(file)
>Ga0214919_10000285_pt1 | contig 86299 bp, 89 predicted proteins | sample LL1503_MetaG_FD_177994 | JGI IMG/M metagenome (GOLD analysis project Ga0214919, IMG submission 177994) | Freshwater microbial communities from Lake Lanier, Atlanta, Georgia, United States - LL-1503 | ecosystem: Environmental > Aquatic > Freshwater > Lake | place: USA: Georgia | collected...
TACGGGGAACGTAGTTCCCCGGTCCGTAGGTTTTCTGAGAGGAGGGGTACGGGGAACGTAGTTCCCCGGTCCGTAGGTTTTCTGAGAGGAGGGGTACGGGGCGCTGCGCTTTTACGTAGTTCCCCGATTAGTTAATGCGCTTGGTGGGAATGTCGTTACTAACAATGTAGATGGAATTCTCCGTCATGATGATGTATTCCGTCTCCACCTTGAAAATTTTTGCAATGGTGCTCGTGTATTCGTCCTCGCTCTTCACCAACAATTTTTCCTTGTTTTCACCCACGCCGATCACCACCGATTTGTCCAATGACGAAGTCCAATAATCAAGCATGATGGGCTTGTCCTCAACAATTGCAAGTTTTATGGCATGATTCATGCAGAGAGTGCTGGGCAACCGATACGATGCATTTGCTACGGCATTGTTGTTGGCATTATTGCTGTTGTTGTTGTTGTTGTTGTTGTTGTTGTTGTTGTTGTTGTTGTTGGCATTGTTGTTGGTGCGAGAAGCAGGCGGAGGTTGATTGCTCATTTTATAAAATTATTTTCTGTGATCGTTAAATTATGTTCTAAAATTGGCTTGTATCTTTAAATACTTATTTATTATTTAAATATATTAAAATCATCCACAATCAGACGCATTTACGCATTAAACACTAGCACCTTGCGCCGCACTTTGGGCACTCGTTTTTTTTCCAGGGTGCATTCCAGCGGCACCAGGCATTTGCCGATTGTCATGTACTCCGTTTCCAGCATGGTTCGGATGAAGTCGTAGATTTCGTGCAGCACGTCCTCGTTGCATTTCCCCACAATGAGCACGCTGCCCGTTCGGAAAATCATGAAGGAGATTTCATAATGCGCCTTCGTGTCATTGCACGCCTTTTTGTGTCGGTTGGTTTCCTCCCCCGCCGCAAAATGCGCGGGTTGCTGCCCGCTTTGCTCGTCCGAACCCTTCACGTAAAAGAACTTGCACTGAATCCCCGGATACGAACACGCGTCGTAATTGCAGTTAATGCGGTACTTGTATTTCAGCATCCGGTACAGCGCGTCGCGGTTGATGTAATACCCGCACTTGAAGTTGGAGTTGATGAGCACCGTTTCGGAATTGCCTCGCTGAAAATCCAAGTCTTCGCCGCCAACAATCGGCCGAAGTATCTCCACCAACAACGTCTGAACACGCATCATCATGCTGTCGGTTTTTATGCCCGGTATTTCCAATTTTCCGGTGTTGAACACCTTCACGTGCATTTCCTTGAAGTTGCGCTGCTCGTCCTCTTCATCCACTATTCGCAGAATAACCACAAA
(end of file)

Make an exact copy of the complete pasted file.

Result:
>Ga0214919_10000285_pt1 | contig 86299 bp, 89 predicted proteins | sample LL1503_MetaG_FD_177994 | JGI IMG/M metagenome (GOLD analysis project Ga0214919, IMG submission 177994) | Freshwater microbial communities from Lake Lanier, Atlanta, Georgia, United States - LL-1503 | ecosystem: Environmental > Aquatic > Freshwater > Lake | place: USA: Georgia | collected...
TACGGGGAACGTAGTTCCCCGGTCCGTAGGTTTTCTGAGAGGAGGGGTACGGGGAACGTAGTTCCCCGGTCCGTAGGTTTTCTGAGAGGAGGGGTACGGGGCGCTGCGCTTTTACGTAGTTCCCCGATTAGTTAATGCGCTTGGTGGGAATGTCGTTACTAACAATGTAGATGGAATTCTCCGTCATGATGATGTATTCCGTCTCCACCTTGAAAATTTTTGCAATGGTGCTCGTGTATTCGTCCTCGCTCTTCACCAACAATTTTTCCTTGTTTTCACCCACGCCGATCACCACCGATTTGTCCAATGACGAAGTCCAATAATCAAGCATGATGGGCTTGTCCTCAACAATTGCAAGTTTTATGGCATGATTCATGCAGAGAGTGCTGGGCAACCGATACGATGCATTTGCTACGGCATTGTTGTTGGCATTATTGCTGTTGTTGTTGTTGTTGTTGTTGTTGTTGTTGTTGTTGTTGTTGTTGGCATTGTTGTTGGTGCGAGAAGCAGGCGGAGGTTGATTGCTCATTTTATAAAATTATTTTCTGTGATCGTTAAATTATGTTCTAAAATTGGCTTGTATCTTTAAATACTTATTTATTATTTAAATATATTAAAATCATCCACAATCAGACGCATTTACGCATTAAACACTAGCACCTTGCGCCGCACTTTGGGCACTCGTTTTTTTTCCAGGGTGCATTCCAGCGGCACCAGGCATTTGCCGATTGTCATGTACTCCGTTTCCAGCATGGTTCGGATGAAGTCGTAGATTTCGTGCAGCACGTCCTCGTTGCATTTCCCCACAATGAGCACGCTGCCCGTTCGGAAAATCATGAAGGAGATTTCATAATGCGCCTTCGTGTCATTGCACGCCTTTTTGTGTCGGTTGGTTTCCTCCCCCGCCGCAAAATGCGCGGGTTGCTGCCCGCTTTGCTCGTCCGAACCCTTCACGTAAAAGAACTTGCACTGAATCCCCGGATACGAACACGCGTCGTAATTGCAGTTAATGCGGTACTTGTATTTCAGCATCCGGTACAGCGCGTCGCGGTTGATGTAATACCCGCACTTGAAGTTGGAGTTGATGAGCACCGTTTCGGAATTGCCTCGCTGAAAATCCAAGTCTTCGCCGCCAACAATCGGCCGAAGTATCTCCACCAACAACGTCTGAACACGCATCATCATGCTGTCGGTTTTTATGCCCGGTATTTCCAATTTTCCGGTGTTGAACACCTTCACGTGCATTTCCTTGAAGTTGCGCTGCTCGTCCTCTTCATCCACTATTCGCAGAATAACCACAAA